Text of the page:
Morning Matchmaker: Is Dong Hyun Kim now a contender at welterweight?
The welterweight contender picture is already crowded and another guy just photobombed it.
Dong Hyun Kim beat John Hathaway with a devastating spinning back elbow in the third round at UFC Fight Night Macao. That’s four straight wins for the Korean and it might be time once again for a higher level of competition.
Who should he get next? And what’s in store for Matt Mitrione, Hatsu Hioki and Vaughan Lee in the future? Keep reading.
DONG HYUN KIM
Wait, who was that guy who fought John Hathaway on Saturday? Something must have been in the water in Macao, because Kim looked nothing like same guy who used to use his grappling to grind out boring decisions. This Kim is explosive with power in his hands and, after winning a fourth straight fight, put the rest of the division on notice.
Who’s next: Tarec Saffiedine/Jake Ellenberger winner
There’s almost like a glut of good welterweights now and Georges St-Pierre isn’t even around. At UFC 171 on March 15, a whole bunch of stuff in the division will get sorted out. But Kim shouldnât face any of those guys. He needs one more win to get a top-five opponent.
Tarec Saffiedine and Jake Ellenberger meet on April 26 at UFC 172. The winner should get Kim, possibly as the main event or co-main event of the next Macao show in August — or the main event of the UFC’s first card in South Korea, if that somehow gets done this year. It would especially make sense if it’s Saffiedine, because he trains part of the time at Evolve MMA in Singapore.
Mitrione’s athleticism has always been his greatest strength — the guy played in the NFL for a reason. He used that agility to his advantage against a slower Shawn Jordan and a flurry of punches finished Jordan’s night before the bell sounded to end the first round. At 35, this is Mitrione’s last chance to make a serious run at heavyweight in the UFC.
Who’s next: Ben Rothwell
Mitrione now has a very modest one-fight winning streak. He’s not near getting a contender at heavyweight just yet. Maybe if he wins two straight and that’s only because the division is thin. Rothwell is coming off his drug suspension in May. A battle between those two massive men would surely produce some fireworks, if not make one of them a legitimate force in the division.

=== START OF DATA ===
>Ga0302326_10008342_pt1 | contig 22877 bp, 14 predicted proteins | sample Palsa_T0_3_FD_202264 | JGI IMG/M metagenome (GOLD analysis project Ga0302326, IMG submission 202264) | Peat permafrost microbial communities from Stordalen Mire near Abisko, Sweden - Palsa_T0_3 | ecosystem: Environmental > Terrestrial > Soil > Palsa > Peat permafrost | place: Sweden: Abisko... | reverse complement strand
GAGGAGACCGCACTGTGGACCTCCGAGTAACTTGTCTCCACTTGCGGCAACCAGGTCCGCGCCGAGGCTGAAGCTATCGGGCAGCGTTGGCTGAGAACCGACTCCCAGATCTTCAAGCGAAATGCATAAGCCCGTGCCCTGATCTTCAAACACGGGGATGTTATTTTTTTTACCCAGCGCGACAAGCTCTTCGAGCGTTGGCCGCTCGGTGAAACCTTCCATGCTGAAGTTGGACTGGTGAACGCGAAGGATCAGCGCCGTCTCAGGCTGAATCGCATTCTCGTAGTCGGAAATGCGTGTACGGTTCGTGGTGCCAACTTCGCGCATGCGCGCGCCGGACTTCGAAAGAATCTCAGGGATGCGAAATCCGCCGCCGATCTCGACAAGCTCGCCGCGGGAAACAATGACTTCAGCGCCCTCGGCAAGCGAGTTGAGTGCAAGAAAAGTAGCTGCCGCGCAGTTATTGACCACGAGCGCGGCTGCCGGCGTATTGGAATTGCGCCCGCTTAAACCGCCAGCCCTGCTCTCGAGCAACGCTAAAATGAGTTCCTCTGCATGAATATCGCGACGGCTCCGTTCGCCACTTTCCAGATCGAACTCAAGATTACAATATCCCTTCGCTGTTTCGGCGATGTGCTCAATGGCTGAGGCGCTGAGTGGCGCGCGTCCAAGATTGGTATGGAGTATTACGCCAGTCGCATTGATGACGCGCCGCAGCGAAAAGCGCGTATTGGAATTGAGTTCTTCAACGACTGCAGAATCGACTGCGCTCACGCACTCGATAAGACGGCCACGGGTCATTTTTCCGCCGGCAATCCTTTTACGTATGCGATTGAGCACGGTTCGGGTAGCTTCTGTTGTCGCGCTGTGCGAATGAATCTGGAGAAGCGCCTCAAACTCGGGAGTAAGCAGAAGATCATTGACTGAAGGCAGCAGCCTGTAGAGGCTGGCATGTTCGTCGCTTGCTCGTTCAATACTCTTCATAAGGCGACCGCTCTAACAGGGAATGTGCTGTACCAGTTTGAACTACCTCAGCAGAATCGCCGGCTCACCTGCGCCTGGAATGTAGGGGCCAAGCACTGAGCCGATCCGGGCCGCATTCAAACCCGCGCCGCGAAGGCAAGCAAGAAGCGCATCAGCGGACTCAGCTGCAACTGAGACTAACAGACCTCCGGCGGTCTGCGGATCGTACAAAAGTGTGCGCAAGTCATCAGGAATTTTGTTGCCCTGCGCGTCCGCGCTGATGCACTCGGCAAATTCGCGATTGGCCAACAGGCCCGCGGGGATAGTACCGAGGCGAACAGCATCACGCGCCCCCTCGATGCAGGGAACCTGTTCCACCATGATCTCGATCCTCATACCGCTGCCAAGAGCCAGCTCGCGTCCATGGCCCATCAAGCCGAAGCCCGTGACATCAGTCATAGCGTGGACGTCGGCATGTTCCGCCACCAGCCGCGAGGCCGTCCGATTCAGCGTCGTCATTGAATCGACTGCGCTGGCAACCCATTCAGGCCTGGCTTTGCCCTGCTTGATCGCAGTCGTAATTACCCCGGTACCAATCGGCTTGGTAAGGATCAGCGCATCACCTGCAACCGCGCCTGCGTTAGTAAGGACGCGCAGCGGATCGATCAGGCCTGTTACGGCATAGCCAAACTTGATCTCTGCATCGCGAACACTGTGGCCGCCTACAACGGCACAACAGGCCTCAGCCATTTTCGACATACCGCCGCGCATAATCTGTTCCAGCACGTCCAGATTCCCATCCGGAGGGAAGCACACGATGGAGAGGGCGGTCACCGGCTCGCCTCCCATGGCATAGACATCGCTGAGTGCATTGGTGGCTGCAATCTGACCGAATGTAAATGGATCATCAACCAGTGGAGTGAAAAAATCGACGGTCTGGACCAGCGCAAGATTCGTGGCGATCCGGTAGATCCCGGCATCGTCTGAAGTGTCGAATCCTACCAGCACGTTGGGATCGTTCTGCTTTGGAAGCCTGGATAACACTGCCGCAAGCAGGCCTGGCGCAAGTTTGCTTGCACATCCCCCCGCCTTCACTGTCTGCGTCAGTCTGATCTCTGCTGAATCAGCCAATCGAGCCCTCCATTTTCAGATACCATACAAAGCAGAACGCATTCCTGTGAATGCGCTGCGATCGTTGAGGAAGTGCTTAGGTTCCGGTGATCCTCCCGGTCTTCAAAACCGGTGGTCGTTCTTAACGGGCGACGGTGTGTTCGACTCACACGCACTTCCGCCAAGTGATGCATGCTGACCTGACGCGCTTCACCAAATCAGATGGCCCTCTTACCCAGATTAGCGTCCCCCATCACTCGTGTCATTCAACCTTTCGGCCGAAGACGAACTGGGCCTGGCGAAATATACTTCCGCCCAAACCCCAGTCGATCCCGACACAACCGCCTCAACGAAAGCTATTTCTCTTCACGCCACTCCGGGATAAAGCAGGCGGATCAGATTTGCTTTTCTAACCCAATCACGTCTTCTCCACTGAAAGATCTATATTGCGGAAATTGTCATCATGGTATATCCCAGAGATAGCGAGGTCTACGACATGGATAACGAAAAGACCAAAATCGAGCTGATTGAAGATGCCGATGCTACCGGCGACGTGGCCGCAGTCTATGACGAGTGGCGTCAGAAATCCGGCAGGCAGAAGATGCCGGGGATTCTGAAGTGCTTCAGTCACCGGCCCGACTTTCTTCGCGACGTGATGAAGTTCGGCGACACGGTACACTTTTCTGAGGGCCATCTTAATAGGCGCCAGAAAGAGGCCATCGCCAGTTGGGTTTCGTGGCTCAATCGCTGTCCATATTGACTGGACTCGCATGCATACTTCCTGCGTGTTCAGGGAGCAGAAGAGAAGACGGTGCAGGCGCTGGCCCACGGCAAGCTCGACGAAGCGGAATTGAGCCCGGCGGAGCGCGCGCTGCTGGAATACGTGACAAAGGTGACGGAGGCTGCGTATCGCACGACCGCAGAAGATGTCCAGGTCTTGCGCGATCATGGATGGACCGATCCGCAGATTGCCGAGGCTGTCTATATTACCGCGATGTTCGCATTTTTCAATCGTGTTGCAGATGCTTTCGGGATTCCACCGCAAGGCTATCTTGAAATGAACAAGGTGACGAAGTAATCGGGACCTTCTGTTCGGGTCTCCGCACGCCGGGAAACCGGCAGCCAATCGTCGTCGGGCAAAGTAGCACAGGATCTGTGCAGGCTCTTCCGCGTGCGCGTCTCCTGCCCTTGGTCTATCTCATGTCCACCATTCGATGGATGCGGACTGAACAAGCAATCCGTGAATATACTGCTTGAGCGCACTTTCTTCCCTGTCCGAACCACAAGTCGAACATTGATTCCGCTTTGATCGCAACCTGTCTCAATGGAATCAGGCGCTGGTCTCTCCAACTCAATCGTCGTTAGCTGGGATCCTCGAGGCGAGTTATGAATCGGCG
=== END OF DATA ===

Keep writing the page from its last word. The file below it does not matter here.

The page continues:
Hioki came into the UFC with a bunch of hype and proceeded to win his first two fights under the Zuffa banner. Then he dropped three in a row, a skid that was ended Saturday with a decision win over Ivan Menjivar. He has a ways to go before entering the contender picture at featherweight.
Who’s next: Max Holloway
It’s hard to call Hioki a gatekeeper, but, at age 30, that’s probably what he is at this point. The Japanese star can still make a run at 145, of course. But he needs to avoid the kind of things he did in the third round against Menjivar, when he almost got finished standing up. Holloway will be a nice test for him — a young, well-rounded, athletic fighter. If Holloway gets by Hioki, he can be considered a top-15 type of talent. If Hioki wins, he can get a legitimate contender afterward.
Outside of Kim, no one impressed at UFC Fight Night Macao more than Lee. The Brit picked apart Nam Phan, looking more confident than he ever has in the Octagon. Could he have put it all together at age 31?
Who’s next: Erik Perez
Lee looked amazing against Phan, but he’s been inconsistent throughout his career. Perez is an excellent test — an up-and-coming prospect with a versatile skill set. The UFC probably wants him for their Ultimate Fighter Latin America Finale, but that won’t be until late in the year. Perez hasn’t fought since November, so that would be a pretty long layoff. Perez-Lee could happen over the summer or earlier and Perez would still be ready to fight at the TUF Latin America show.